When knowledge is deracinated

As local journalism disappears, polls replace knowledge about communities. Is this one reason why politics seems increasingly unpredictable? Also: why subscription content is making a comeback in central eastern Europe – and what that might mean for cultures of impartiality.

 The US election results have reshuffled the cards in ways that analysts are still trying to figure out. The repudiation of Trump by moderate Republicans and independents was what swung it, but that doesn’t add up to a strong mandate for Biden – particularly since Democrat support among key minority constituencies seems to be undergoing a longer-term process of decline. Acrimony over whether radical demands cost the Democrats seats suggests a rocky road ahead for the party. ‘As gentle a soul as Biden appears to be, he may not be able to heal this divide,’ comments George Blecher.

More immediately, analysts have been puzzling over why the polling failures of 2016 persisted into 2020. Some claim that the constituencies that voted for Trump in greater numbers than in 2016 had in fact shown up, and that a close race in the swing states had been anticipated. This may have been the case for some polls, but others had predicted a ‘blue wave’. So why such variance?

As Claire Potter writes in her article, the polls may have failed to pick up Republican loyalty among the apolitical swathe of the electorate; the perceived stigma of voting for Trump, particularly among women and Black voters, may have been another factor. However, there could be an even more interesting explanation for the distorted expectations: the atrophy of knowledge about communities caused by the decimation of local journalism.

Having canvassed for the Democrats, Potter talks from experience. In her Maine constituency, local loyalties played a major role in voter preferences. Polls could have picked these loyalties up, had they asked the right questions. That they didn’t may be one reason why the much-discussed tendency for mixed ballots in 2020 came as a surprise. In other words, what we are seeing – and this is certainly not just a US phenomenon – is that, as journalism becomes deracinated, polls replace local knowledge and politics seems increasingly unpredictable.

In central eastern Europe, the commercial pressures on journalism are often compounded by another obstacle: political interference. This was the subject of the first part of the 31st European Meeting of Cultural Journals – entitled ‘Watch your mouth! Journalism now and tomorrow’ – livestreamed from Budapest on 14 November.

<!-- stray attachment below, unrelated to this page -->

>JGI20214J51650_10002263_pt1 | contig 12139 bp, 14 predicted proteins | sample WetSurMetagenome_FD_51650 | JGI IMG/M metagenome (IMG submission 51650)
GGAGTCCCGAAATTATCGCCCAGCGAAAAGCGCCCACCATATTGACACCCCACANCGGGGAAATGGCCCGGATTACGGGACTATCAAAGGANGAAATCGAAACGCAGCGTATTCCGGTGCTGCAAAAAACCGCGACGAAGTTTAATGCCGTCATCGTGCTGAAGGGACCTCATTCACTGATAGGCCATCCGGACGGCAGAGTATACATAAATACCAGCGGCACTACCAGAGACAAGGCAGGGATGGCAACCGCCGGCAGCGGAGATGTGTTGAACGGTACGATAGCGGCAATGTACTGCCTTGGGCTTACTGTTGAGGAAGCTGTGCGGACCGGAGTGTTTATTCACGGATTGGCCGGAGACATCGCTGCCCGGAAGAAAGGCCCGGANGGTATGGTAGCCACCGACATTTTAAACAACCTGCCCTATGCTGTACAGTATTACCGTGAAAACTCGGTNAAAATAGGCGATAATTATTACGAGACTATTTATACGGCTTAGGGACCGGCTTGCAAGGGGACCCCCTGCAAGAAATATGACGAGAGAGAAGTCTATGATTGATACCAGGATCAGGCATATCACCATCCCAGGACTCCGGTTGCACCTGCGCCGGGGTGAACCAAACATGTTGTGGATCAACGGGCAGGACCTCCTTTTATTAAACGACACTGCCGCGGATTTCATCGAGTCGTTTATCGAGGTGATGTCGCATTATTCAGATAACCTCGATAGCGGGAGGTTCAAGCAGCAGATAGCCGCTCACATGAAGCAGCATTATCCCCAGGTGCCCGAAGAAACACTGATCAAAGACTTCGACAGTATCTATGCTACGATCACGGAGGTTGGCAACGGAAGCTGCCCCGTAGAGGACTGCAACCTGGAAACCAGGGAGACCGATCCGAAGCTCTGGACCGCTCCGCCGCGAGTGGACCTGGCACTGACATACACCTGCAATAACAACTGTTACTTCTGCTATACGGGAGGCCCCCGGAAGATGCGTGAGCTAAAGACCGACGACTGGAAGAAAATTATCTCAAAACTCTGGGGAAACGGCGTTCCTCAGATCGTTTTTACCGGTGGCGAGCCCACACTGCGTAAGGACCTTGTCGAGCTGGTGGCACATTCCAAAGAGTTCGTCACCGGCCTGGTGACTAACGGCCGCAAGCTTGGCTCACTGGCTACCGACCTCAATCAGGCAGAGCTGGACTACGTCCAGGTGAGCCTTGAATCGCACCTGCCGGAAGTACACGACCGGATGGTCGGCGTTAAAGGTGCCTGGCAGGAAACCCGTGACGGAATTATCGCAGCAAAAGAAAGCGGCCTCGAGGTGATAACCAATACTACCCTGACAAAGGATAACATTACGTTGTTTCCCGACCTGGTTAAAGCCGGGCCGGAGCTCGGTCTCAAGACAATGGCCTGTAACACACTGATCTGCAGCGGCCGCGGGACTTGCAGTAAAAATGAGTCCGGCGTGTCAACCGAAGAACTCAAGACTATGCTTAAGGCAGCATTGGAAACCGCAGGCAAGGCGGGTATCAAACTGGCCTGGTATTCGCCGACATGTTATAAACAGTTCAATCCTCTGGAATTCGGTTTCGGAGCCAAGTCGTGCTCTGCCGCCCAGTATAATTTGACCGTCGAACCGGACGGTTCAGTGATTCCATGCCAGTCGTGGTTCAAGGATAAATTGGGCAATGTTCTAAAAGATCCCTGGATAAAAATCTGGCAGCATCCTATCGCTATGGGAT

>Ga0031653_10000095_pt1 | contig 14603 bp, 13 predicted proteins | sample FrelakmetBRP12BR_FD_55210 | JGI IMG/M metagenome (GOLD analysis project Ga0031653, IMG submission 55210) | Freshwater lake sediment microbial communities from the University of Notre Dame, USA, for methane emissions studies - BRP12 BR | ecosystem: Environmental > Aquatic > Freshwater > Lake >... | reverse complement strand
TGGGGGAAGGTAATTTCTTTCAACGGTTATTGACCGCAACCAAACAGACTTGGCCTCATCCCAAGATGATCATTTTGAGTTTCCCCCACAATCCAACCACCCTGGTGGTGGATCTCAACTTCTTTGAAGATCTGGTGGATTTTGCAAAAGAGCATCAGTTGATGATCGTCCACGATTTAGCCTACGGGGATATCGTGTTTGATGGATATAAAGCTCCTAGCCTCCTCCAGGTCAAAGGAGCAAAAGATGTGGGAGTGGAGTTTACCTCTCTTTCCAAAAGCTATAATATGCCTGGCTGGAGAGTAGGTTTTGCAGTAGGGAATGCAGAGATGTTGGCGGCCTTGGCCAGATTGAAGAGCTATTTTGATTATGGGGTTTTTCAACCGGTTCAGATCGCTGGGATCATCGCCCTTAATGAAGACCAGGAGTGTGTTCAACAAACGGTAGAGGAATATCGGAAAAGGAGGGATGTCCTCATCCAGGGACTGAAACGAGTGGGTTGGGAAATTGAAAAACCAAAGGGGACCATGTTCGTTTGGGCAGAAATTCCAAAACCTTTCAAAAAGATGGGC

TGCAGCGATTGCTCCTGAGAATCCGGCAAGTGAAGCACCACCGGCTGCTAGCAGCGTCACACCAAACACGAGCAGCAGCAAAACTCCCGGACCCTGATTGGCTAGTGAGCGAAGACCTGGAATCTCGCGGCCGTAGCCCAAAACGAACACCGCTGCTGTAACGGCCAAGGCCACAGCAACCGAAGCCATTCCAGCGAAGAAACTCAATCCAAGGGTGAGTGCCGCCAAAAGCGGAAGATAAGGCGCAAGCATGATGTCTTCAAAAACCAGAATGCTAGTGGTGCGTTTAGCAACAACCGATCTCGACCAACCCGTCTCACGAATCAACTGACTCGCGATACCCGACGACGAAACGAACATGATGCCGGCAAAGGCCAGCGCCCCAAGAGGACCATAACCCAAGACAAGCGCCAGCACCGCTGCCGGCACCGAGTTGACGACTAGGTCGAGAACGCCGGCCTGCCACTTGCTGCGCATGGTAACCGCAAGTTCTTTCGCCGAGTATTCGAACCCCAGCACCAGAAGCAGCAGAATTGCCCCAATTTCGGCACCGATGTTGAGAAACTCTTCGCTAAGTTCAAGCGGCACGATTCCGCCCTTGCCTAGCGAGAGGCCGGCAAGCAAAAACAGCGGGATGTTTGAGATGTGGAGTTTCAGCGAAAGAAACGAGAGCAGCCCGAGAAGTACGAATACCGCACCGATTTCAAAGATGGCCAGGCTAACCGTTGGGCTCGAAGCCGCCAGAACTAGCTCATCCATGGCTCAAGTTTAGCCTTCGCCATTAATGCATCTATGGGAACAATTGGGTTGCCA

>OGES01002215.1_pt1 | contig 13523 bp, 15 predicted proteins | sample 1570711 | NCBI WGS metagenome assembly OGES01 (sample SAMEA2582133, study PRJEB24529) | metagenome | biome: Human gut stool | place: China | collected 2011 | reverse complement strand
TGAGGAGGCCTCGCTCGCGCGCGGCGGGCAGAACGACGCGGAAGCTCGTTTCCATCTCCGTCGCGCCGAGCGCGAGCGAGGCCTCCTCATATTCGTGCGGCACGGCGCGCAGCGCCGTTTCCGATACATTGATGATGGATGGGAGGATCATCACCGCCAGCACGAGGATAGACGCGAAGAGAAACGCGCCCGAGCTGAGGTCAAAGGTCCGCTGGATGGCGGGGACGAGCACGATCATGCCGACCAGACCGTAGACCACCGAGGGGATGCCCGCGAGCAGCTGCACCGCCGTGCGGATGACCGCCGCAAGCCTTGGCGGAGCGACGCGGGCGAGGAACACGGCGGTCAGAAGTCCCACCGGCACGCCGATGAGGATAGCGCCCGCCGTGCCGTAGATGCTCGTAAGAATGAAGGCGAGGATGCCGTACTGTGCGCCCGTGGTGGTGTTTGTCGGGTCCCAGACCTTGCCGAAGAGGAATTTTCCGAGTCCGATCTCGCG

The panel ‘Where do you see yourself in ten years?’ during 31st European Meeting of Cultural Journals.

Hungarian journalist András Földes, long-time reporter at Index.hu until the staff walk-out in July 2020, described the erosion of editorial independence at the news portal as incremental: censorship by degree. It was an observation shared by the Slovakian journalist Lukáš Fila, former deputy editor-in-chief of SME. In 2014, the point arrived at which the ownership structure at the paper came to compromise editorial independence so heavily that he and colleagues felt unable to continue.

Denník N, founded by Fila and other former editors at SME, now successfully operates a subscription model, signalling that readers are increasingly willing to pay for independent, reliable journalism, particularly where pluralist democracy is threatened. Telex.hu, co-founded this autumn by Földes and colleagues, is considering following suit after a hugely popular donation campaign. Diminishing reliance on advertising revenue can only be good for journalistic quality and commercial sustainability. But could it also cause outlets to become more partisan?

Földes stressed that the commitment at Index.hu to political impartiality had always been its best defence, and that this ethos continues at Telex.hu. But the circumstances of its birth make it an oppositional outlet by default. This is less of an issue for Denník N, in view of the political improvements in Slovakia since the murder of Ján Kuciak in 2018. However, the question remains: will people pay for content that does not simply reinforce their political predisposition?

For journalists and editors in central eastern Europe, where even basic rights can be heavily politicized, the problem is somewhat theoretical. But if political pressure lets up, as it has in Slovakia, then they may find themselves posed with similar dilemmas to those increasingly facing colleagues elsewhere.

This editorial is part of our 22/2020 newsletter. Subscribe to get the weekly updates about our latest publications and reviews of our partner journals.

Published 25 November 2020
Original in English
First published by Eurozine

© Eurozine



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